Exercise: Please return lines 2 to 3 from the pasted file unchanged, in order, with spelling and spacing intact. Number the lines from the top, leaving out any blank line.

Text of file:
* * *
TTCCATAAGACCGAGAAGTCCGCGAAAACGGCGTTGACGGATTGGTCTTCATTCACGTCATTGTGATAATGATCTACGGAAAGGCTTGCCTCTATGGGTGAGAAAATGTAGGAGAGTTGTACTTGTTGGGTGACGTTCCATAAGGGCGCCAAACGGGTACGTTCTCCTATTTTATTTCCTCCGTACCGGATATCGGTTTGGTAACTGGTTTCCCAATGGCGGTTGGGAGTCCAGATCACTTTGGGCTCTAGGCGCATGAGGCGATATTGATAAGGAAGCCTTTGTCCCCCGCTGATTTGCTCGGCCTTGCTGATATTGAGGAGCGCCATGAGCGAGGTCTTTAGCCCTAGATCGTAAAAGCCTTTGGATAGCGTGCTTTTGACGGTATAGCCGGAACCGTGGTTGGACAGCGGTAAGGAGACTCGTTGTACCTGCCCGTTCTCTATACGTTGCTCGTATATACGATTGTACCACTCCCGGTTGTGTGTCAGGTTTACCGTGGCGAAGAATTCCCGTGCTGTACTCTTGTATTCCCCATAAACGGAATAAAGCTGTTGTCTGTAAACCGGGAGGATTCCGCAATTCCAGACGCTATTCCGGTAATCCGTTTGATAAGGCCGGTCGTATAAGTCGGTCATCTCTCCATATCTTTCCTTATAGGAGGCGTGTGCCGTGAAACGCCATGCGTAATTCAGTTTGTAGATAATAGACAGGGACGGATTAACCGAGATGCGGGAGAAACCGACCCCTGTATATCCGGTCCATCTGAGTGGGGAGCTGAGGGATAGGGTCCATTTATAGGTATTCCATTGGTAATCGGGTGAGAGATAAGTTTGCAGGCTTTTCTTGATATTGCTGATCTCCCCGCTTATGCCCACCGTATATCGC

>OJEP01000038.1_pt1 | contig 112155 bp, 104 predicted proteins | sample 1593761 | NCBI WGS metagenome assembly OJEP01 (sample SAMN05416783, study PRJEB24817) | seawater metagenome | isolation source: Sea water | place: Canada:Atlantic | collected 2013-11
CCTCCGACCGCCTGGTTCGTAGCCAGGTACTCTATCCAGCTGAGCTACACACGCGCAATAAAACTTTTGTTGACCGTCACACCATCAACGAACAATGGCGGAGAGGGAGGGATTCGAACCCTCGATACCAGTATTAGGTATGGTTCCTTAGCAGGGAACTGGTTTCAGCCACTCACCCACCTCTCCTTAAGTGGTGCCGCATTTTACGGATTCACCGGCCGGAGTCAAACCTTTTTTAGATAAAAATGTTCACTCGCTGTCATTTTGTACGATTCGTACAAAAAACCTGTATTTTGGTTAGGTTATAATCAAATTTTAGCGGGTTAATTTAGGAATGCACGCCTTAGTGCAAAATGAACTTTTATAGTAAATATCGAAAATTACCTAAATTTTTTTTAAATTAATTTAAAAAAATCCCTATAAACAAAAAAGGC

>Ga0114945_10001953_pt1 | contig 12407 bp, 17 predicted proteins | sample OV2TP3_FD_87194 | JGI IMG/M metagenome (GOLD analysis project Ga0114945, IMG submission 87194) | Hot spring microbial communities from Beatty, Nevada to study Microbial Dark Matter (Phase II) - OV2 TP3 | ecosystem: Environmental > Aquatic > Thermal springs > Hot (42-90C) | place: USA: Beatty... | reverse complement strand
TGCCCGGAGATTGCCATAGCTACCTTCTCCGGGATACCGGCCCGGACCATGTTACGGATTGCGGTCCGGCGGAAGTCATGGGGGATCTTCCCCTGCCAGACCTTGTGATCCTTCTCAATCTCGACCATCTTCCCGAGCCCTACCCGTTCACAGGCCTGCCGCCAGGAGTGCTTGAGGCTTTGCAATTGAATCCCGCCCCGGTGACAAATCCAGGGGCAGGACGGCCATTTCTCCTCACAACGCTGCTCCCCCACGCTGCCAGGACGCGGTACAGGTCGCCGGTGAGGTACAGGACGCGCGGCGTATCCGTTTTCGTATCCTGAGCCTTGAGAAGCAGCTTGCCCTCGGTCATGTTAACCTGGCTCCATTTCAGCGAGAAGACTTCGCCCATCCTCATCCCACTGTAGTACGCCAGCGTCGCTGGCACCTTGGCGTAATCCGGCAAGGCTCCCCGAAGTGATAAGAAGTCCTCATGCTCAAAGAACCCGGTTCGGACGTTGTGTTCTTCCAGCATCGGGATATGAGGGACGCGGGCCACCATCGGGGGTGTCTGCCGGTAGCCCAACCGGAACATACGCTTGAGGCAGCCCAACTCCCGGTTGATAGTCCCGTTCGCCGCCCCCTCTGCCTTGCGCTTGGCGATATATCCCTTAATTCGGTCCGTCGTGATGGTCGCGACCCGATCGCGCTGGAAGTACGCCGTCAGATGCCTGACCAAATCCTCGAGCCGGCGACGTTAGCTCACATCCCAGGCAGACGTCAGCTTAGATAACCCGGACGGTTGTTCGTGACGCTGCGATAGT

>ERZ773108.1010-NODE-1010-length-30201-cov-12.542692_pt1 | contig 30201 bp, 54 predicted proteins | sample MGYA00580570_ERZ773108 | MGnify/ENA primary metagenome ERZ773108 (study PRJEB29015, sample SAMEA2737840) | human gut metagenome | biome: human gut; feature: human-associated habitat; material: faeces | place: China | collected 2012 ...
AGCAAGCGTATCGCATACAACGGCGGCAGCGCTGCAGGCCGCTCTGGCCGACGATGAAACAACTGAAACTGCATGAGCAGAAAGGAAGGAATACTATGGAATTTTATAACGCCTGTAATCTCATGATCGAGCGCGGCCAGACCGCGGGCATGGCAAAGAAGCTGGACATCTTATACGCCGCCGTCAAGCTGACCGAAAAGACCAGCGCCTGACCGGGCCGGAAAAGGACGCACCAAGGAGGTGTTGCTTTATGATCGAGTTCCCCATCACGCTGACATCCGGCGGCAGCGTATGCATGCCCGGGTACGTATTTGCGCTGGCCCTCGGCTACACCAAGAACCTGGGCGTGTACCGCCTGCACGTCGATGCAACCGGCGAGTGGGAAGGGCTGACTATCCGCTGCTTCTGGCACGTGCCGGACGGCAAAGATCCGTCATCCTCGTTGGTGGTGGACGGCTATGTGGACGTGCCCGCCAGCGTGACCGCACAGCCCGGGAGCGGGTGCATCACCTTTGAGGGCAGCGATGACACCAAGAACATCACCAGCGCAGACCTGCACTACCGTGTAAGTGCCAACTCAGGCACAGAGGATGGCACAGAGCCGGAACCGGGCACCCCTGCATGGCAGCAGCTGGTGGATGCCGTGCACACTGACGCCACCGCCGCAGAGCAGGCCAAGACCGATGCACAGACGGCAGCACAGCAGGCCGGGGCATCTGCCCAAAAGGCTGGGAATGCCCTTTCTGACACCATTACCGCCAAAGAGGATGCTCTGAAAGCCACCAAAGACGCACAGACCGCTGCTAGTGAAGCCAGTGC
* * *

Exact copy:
>OJEP01000038.1_pt1 | contig 112155 bp, 104 predicted proteins | sample 1593761 | NCBI WGS metagenome assembly OJEP01 (sample SAMN05416783, study PRJEB24817) | seawater metagenome | isolation source: Sea water | place: Canada:Atlantic | collected 2013-11
CCTCCGACCGCCTGGTTCGTAGCCAGGTACTCTATCCAGCTGAGCTACACACGCGCAATAAAACTTTTGTTGACCGTCACACCATCAACGAACAATGGCGGAGAGGGAGGGATTCGAACCCTCGATACCAGTATTAGGTATGGTTCCTTAGCAGGGAACTGGTTTCAGCCACTCACCCACCTCTCCTTAAGTGGTGCCGCATTTTACGGATTCACCGGCCGGAGTCAAACCTTTTTTAGATAAAAATGTTCACTCGCTGTCATTTTGTACGATTCGTACAAAAAACCTGTATTTTGGTTAGGTTATAATCAAATTTTAGCGGGTTAATTTAGGAATGCACGCCTTAGTGCAAAATGAACTTTTATAGTAAATATCGAAAATTACCTAAATTTTTTTTAAATTAATTTAAAAAAATCCCTATAAACAAAAAAGGC